Vladimir Putin, the current Russian president, will run for that position in next year’s elections. It is interesting that Igor Grikin, a Russian separatist and pro-war blogger, said that he would too run in the presidential elections in Russia in 2024.
Igor Grikinalso known under the pseudonym Igro Strelkov, is in custody and awaiting trial.
Dragomir Anđelkovića political commentator, tells Danas that Strelkov has been a critic of the government for a long time, and that a part of Russian citizens are in the same positions that he represents.
“His participation in the elections would be inconvenient for the government, because Strelkov would receive quite a bit of support,” Anđelkovic says.
Our interlocutor points out that the announcement of Girkin’s candidacy is rational and in line with his views.
Russia does not have a system of fair elections
Putin he is reputed, as the world media writes, to be a dictator, so in such a situation, the regularity of the election and the possibility of his fall attract suspicion.
Anđelkovic says that while the war in Ukraine is going on, there are hardly any chances to replace Putin.
“Even if it is.” (Alexei) Navalny at large and if he were to run, he would not be able to defeat Putin. And if the elections were 100 percent transparent, if they were organized in a way that was completely open to the opposition, I don’t believe that he would have succeeded in achieving anything,” says Anđelković.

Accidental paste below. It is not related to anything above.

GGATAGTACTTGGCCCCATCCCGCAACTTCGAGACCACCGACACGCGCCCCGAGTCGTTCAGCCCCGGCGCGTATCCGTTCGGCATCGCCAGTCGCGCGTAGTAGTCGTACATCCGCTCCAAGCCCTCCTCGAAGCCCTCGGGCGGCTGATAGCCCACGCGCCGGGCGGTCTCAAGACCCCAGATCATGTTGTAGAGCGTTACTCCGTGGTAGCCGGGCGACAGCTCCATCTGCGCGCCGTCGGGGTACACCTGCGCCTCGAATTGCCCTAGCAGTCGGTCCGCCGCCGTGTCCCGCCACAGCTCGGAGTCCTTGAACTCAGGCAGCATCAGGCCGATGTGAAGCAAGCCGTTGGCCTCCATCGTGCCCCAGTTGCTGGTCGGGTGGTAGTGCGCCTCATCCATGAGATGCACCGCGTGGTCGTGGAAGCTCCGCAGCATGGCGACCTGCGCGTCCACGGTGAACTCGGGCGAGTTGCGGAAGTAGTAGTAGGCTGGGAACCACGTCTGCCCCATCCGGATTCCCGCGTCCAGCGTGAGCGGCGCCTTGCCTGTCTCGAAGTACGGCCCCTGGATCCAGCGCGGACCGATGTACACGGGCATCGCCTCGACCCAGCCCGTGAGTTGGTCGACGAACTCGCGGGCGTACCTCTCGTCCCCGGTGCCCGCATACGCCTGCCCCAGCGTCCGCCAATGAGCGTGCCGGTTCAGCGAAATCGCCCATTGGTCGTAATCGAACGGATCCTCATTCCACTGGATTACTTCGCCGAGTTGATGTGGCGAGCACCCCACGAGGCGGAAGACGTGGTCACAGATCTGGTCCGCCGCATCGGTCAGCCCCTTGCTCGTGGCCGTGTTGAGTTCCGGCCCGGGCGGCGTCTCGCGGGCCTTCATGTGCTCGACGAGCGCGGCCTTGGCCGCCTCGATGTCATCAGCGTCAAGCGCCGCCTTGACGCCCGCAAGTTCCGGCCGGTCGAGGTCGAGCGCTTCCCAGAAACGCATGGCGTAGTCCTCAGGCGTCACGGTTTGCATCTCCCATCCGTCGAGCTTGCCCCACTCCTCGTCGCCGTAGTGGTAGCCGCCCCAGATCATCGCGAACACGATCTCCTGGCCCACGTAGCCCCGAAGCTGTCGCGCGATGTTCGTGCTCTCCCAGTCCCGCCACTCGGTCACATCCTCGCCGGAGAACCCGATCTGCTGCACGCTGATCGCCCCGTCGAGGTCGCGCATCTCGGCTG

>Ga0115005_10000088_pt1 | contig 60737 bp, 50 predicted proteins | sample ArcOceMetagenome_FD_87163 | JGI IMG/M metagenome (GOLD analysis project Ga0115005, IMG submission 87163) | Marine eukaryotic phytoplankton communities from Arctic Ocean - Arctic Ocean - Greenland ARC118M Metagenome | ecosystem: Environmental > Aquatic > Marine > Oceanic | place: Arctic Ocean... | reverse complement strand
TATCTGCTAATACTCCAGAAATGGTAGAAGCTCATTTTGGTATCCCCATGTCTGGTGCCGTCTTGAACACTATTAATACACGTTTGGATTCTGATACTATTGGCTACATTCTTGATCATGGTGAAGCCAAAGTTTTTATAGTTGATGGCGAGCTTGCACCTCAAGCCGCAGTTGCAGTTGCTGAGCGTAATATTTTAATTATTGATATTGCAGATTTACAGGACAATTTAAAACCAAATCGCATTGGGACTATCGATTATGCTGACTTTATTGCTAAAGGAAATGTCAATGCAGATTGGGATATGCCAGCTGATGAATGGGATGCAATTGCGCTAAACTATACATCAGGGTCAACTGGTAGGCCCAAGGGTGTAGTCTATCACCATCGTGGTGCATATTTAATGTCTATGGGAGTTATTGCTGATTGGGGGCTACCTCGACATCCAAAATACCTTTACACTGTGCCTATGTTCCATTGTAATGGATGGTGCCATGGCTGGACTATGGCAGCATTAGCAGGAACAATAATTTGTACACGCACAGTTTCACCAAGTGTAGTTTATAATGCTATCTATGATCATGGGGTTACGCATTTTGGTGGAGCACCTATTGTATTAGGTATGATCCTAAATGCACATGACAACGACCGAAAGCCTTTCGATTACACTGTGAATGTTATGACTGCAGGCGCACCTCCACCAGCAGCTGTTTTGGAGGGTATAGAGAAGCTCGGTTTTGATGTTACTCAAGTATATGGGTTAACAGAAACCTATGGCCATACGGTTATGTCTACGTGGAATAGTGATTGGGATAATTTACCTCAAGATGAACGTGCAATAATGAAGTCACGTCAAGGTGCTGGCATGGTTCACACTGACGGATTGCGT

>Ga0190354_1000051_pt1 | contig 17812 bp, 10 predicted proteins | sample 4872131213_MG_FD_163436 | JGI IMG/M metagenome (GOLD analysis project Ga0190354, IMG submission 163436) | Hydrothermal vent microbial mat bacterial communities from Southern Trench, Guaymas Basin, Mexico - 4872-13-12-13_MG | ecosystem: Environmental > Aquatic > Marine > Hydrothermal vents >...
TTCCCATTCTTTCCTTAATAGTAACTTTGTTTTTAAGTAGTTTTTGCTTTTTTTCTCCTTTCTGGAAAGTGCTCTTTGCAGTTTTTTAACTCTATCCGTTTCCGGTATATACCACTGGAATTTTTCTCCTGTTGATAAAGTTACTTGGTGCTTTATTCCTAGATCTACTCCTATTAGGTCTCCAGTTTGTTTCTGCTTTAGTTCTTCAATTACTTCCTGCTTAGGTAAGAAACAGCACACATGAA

When they feel threatened, Anđelković continues, Russians gather around the government, that’s their mentality.
Putin and the clans
On the other hand, Alexander Olenika lawyer and deputy from the “Vojvođani” list, tells our newspaper that Putin’s fall from power is possible, but that it has nothing to do with the elections.
“What I know is that there are three “clans” fighting for power. One is Putin’s and there are two others connected to the so-called oligarchs and services in Russia itself. There is the question of how satisfied those who decide are with the war, that is, dissatisfied with aggression,” says Olenik.
“I am sure that Putin has not passed by the window for a long time and that he does not drink tea that he did not prepare himself,” he says.
He adds that since its existence, Russia has not built a system that enables fair elections, and that is why there is no system that could protect a legally elected candidate from being replaced.
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